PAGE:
Being stung by a bee or a wasp can be an overwhelming experience. Stings can cause pain and may cause allergic reactions, but you can minimize the effects if you act fast. When some types of bees sting, they may leave the stinger behind. When a person is stung, the stinger and its attached poison sac may continue to pump poison into the victim, even when the stinger is no longer attached to the bee.
If stung by a bee, wash the area with soap and water and remove the stinger immediately by wiping gauze over the area or by scraping a fingernail over the site. Never squeeze the stinger or use tweezers.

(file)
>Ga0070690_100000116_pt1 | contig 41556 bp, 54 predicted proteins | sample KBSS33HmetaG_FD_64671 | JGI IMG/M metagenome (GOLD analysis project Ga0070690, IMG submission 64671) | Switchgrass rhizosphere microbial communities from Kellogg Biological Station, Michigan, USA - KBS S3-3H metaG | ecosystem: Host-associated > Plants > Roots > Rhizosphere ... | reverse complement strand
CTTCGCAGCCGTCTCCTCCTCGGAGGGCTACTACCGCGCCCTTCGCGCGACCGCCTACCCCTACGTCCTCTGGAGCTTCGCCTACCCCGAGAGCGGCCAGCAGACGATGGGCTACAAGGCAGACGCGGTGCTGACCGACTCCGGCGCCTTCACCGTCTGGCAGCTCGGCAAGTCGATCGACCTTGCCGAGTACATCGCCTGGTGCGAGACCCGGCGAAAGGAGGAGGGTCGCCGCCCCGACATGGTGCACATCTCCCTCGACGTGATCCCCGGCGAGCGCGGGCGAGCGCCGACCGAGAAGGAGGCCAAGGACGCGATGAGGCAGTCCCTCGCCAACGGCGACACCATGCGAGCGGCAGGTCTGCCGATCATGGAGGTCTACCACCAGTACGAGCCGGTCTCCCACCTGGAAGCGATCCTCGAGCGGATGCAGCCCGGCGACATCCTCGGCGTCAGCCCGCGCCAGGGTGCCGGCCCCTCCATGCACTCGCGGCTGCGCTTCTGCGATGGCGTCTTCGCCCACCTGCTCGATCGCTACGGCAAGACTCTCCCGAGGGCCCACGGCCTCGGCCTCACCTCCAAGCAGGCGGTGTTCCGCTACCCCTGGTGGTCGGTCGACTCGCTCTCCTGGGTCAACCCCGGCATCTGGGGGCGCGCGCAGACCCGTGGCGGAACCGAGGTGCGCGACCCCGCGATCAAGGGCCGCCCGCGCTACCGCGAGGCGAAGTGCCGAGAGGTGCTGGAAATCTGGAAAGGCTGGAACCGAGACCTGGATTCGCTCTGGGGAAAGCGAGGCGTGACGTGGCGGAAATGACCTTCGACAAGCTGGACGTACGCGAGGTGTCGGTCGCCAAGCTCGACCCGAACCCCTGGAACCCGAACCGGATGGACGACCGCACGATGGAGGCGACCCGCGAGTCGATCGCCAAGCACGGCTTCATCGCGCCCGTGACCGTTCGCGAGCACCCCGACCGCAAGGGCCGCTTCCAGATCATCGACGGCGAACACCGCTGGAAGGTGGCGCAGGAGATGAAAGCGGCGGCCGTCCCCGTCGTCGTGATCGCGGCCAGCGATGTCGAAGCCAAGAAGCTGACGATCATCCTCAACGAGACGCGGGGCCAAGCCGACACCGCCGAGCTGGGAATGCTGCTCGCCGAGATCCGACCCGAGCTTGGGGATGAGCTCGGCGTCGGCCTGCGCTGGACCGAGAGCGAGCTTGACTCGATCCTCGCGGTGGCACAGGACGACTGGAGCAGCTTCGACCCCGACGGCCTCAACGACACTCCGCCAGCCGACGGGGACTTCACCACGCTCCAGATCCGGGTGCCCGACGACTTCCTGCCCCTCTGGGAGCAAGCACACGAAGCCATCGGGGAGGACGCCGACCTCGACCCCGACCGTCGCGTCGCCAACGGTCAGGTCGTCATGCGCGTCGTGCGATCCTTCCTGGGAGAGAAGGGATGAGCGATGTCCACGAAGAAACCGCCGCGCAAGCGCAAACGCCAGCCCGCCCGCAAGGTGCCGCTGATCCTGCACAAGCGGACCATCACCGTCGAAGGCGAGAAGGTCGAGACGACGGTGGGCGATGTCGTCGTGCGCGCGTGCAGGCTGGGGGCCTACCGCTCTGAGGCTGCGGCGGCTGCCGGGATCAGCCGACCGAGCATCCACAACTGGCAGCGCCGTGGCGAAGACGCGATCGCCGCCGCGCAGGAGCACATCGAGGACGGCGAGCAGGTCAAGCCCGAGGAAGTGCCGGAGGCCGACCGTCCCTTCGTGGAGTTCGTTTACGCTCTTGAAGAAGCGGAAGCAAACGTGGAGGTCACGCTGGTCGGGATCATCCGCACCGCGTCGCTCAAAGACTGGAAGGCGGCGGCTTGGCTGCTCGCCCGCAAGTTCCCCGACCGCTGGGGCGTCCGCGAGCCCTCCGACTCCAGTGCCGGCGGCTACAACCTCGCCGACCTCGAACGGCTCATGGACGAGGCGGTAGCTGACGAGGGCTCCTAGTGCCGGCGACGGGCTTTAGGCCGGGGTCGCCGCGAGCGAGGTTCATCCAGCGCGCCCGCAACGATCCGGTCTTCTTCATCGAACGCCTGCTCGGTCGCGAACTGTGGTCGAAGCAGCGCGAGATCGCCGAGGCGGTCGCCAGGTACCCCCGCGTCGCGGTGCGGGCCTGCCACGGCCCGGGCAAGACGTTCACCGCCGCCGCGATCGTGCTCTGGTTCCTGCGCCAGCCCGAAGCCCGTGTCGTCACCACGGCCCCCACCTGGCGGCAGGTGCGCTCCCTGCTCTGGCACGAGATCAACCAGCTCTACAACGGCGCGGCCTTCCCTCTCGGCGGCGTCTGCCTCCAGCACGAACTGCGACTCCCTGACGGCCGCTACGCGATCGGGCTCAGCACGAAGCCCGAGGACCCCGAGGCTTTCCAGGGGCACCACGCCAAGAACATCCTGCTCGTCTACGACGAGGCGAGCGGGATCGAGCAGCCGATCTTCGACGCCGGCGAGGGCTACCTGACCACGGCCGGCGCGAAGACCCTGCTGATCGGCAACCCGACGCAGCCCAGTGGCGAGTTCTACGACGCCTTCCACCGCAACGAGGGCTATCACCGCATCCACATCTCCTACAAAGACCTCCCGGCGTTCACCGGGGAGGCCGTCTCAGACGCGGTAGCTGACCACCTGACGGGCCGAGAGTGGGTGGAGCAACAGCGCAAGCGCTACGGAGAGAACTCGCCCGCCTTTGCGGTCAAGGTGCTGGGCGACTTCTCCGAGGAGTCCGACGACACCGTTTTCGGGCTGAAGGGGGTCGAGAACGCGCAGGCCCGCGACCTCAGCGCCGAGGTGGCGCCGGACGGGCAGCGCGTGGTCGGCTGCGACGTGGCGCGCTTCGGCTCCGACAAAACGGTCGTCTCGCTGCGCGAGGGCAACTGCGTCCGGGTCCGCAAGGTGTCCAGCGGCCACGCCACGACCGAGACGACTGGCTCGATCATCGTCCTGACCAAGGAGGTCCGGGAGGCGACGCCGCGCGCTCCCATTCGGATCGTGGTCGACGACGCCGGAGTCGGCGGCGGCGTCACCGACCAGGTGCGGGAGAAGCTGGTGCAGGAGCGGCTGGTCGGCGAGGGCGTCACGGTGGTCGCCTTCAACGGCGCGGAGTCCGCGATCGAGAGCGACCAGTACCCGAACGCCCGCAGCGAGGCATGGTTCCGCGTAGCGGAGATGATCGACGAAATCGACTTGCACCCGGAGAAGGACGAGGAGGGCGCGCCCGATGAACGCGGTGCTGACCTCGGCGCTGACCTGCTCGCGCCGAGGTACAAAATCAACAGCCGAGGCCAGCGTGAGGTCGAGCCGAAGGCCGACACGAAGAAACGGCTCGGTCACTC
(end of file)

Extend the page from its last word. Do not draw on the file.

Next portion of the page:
After removing the stinger, ice the wound to ease the pain. A topical anesthetic might help, too. If you get multiple stings or have a severe allergic reaction, in which you get dizzy, have swelling of the lips or tongue, are vomiting, or have difficulty breathing, seek medical help at once.
For most people, however, bee or wasp stings may cause local swelling, redness, and pain that typically lasts a few hours.